Nov, 2021 - By WMR
A new study found that a computer-controlled brain implant detects electric biomarkers of cognitive deficits and reacts by stimulating particular brain regions improving cognitive functions.
Scientists at the Massachusetts General Hospital and University of Minnesota Medical School conducted a pilot human study that demonstrated possibilities for improving specific human brain functions associated with mental flexibility and self-control by the use of AI combined with targeted electric brain stimulation. The research published in the journal Nature Biomedical Engineering on November 01, 2021 was conducted on 12 patients at Massachusetts General Hospital undergoing the treatment for epilepsy, a surgical procedure where numerous tiny electrodes are implanted in the brain to record and identify activity that originate seizures.
This new study demonstrated that restoring neural activity is possible by detection of cognitive deficit is with a brain implant that responds by targeting electric stimulation in specific brain regions. Such implants are known as a closed-loop system, which works similarly as a cardiac pacemakers that maintains ideal heart rates by stimulating the heart. In this new research, it is indicated that cognitive control deficits are normal in mental disorders, such deficits can be measured by using cognitive control tests, and there are distinct electrophysiologic signs that match with these cognitive deficit.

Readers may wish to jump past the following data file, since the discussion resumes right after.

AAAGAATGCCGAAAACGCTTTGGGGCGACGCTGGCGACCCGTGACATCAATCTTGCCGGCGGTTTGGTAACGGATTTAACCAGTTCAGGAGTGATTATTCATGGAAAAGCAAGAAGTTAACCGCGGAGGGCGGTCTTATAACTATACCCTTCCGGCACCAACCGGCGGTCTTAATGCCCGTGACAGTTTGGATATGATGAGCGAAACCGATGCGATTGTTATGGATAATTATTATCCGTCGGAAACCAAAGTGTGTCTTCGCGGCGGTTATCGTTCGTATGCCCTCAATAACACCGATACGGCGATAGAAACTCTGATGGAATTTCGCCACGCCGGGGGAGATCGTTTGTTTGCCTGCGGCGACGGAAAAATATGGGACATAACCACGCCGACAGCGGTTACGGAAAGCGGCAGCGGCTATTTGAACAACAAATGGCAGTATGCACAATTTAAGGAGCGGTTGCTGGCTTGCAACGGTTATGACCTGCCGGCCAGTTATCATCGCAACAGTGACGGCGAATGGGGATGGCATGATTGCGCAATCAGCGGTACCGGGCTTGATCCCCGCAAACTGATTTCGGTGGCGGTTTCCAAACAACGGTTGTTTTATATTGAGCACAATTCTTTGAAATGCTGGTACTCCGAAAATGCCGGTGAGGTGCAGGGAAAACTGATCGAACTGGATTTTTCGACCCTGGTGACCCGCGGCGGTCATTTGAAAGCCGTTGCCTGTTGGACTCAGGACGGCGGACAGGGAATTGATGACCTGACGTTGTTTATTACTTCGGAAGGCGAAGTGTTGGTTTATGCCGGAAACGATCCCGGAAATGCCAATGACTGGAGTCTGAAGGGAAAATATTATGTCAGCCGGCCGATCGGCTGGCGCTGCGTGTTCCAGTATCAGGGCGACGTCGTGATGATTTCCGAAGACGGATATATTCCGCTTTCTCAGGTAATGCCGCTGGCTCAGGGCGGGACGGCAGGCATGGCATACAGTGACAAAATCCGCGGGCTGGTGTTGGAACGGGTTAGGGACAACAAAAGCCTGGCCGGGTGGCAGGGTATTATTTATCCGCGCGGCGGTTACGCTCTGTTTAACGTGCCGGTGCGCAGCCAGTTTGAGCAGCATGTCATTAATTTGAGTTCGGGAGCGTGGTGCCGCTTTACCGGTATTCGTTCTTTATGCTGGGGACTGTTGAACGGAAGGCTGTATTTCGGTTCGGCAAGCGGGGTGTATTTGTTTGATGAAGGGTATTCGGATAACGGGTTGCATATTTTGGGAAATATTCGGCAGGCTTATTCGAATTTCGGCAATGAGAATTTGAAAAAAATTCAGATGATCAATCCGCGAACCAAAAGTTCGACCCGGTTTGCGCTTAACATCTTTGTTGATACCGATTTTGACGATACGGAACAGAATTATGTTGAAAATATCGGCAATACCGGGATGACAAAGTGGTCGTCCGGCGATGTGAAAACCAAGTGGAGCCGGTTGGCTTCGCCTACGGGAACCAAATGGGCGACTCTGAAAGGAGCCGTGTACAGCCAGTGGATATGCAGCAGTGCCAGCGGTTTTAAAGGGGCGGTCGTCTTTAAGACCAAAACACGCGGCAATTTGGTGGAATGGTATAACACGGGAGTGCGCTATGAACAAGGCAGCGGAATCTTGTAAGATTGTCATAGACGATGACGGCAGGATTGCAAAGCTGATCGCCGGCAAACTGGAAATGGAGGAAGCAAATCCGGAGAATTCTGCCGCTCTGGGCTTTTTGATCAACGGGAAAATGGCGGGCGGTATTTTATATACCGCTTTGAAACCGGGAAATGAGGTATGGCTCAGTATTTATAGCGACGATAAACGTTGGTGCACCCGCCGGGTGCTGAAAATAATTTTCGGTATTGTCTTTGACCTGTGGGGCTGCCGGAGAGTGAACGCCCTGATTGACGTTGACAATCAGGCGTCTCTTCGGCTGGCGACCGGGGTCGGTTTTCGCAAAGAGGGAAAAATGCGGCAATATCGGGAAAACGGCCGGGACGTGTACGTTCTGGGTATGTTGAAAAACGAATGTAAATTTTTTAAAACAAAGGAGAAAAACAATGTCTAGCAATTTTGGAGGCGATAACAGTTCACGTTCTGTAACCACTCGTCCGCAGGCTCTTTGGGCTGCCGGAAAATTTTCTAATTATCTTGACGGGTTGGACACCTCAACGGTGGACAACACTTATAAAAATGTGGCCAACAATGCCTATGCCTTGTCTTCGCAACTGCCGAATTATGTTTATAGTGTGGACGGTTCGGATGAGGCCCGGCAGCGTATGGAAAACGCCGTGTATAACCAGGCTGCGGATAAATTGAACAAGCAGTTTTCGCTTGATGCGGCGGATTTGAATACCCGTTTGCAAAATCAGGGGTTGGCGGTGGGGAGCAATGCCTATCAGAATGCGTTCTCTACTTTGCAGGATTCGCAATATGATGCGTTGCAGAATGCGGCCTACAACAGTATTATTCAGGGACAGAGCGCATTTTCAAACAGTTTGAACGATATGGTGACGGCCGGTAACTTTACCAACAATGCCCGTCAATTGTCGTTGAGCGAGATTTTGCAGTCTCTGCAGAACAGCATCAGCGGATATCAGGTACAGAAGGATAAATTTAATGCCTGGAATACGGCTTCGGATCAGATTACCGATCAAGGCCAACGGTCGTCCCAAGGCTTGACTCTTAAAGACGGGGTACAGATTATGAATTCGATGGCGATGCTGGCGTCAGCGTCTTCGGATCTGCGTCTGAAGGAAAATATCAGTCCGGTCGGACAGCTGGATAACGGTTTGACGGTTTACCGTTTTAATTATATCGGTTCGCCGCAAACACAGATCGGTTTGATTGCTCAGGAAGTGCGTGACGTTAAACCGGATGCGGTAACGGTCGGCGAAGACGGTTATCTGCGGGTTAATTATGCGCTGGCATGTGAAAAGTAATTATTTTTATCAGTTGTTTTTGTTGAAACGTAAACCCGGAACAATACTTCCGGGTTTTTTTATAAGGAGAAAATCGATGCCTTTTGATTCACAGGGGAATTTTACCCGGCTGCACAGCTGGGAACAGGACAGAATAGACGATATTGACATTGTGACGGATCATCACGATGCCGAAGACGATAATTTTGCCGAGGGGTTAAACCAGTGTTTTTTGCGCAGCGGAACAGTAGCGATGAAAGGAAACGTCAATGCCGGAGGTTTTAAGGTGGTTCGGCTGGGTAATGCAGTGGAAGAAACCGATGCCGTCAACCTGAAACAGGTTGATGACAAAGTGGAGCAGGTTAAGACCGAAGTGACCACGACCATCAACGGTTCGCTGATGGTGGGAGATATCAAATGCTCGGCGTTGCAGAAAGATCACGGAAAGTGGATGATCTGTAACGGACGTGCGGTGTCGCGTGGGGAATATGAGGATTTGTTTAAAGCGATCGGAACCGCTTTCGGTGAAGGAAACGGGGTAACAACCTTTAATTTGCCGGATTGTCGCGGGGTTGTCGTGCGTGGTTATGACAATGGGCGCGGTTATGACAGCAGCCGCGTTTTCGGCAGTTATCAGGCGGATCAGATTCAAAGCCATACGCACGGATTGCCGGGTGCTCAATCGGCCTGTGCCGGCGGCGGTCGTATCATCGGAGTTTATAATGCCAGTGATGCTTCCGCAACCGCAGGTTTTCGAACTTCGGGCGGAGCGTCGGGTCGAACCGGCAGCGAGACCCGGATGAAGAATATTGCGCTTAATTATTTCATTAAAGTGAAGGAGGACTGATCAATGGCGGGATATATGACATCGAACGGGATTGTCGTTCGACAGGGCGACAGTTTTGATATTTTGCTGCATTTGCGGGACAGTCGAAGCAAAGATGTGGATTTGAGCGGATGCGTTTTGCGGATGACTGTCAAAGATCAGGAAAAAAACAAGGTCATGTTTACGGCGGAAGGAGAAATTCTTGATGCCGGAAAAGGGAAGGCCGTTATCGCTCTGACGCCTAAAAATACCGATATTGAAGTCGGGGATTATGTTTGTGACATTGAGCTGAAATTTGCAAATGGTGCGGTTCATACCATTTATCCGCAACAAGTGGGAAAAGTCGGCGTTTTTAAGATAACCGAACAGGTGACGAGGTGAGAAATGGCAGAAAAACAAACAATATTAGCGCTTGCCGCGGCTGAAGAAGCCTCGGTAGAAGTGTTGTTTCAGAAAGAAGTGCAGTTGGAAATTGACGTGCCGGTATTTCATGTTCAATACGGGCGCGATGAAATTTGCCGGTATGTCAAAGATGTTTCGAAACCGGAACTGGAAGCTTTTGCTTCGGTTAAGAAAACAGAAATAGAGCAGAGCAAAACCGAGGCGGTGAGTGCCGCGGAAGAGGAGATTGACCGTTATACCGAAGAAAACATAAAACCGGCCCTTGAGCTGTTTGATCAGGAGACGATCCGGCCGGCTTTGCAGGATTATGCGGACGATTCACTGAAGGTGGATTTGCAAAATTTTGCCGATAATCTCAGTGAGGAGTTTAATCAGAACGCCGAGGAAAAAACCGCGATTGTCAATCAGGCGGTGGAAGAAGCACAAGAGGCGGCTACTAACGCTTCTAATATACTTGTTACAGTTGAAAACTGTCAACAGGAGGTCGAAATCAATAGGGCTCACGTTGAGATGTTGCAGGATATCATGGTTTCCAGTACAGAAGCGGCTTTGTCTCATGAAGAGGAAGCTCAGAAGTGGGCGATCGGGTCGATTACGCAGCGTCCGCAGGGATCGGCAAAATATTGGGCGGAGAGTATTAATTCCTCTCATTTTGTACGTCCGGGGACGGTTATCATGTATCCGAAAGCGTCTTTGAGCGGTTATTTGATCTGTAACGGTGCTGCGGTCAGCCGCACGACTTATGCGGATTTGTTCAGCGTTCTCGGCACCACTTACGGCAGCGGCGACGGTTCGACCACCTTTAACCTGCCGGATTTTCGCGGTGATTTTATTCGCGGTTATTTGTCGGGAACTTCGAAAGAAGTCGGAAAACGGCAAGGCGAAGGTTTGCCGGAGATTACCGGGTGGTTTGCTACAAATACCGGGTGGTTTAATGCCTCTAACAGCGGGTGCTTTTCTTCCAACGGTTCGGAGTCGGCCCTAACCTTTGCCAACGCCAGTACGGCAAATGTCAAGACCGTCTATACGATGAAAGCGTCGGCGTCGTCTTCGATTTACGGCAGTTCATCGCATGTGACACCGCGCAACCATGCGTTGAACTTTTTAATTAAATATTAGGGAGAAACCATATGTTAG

The team speculates that this treatment may benefit different mental diseases as it could be used for treating emotional or cognitive problems such as improvement and monitoring emotional or learning dysregulation. Even if there are technological gaps remaining before using these findings in clinical application, and the need of building evidence for cognition as a main focus of treatment, these results may base a highly precise approach to intervene neuropsychiatric disorders in humans. The team is now preparing clinical trials, as the FDA has already approved the target for improving cognitive control.